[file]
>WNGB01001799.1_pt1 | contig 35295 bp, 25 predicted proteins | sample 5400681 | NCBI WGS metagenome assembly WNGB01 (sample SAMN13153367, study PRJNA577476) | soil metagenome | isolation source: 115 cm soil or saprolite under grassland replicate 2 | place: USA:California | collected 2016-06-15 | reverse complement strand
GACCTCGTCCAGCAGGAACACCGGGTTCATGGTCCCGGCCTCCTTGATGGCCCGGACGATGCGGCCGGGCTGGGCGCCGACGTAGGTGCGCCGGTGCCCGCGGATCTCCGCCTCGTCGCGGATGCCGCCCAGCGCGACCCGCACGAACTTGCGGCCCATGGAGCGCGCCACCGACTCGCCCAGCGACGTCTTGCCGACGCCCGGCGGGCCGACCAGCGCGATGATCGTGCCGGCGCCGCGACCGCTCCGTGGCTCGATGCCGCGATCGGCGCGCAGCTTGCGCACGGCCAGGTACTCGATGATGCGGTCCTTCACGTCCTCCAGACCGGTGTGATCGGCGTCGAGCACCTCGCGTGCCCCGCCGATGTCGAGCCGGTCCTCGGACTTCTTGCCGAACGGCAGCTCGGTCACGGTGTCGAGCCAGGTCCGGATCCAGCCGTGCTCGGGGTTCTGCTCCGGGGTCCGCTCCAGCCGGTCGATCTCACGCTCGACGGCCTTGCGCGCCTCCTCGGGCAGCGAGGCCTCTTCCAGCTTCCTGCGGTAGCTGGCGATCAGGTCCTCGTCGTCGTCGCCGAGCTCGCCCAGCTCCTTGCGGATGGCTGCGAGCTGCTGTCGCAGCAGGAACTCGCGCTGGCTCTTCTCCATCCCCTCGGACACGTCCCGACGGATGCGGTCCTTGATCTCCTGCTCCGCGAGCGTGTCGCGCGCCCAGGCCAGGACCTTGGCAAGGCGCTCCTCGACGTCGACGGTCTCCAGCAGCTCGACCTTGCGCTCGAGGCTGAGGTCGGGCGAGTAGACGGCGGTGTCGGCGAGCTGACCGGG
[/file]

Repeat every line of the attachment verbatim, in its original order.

>WNGB01001799.1_pt1 | contig 35295 bp, 25 predicted proteins | sample 5400681 | NCBI WGS metagenome assembly WNGB01 (sample SAMN13153367, study PRJNA577476) | soil metagenome | isolation source: 115 cm soil or saprolite under grassland replicate 2 | place: USA:California | collected 2016-06-15 | reverse complement strand
GACCTCGTCCAGCAGGAACACCGGGTTCATGGTCCCGGCCTCCTTGATGGCCCGGACGATGCGGCCGGGCTGGGCGCCGACGTAGGTGCGCCGGTGCCCGCGGATCTCCGCCTCGTCGCGGATGCCGCCCAGCGCGACCCGCACGAACTTGCGGCCCATGGAGCGCGCCACCGACTCGCCCAGCGACGTCTTGCCGACGCCCGGCGGGCCGACCAGCGCGATGATCGTGCCGGCGCCGCGACCGCTCCGTGGCTCGATGCCGCGATCGGCGCGCAGCTTGCGCACGGCCAGGTACTCGATGATGCGGTCCTTCACGTCCTCCAGACCGGTGTGATCGGCGTCGAGCACCTCGCGTGCCCCGCCGATGTCGAGCCGGTCCTCGGACTTCTTGCCGAACGGCAGCTCGGTCACGGTGTCGAGCCAGGTCCGGATCCAGCCGTGCTCGGGGTTCTGCTCCGGGGTCCGCTCCAGCCGGTCGATCTCACGCTCGACGGCCTTGCGCGCCTCCTCGGGCAGCGAGGCCTCTTCCAGCTTCCTGCGGTAGCTGGCGATCAGGTCCTCGTCGTCGTCGCCGAGCTCGCCCAGCTCCTTGCGGATGGCTGCGAGCTGCTGTCGCAGCAGGAACTCGCGCTGGCTCTTCTCCATCCCCTCGGACACGTCCCGACGGATGCGGTCCTTGATCTCCTGCTCCGCGAGCGTGTCGCGCGCCCAGGCCAGGACCTTGGCAAGGCGCTCCTCGACGTCGACGGTCTCCAGCAGCTCGACCTTGCGCTCGAGGCTGAGGTCGGGCGAGTAGACGGCGGTGTCGGCGAGCTGACCGGG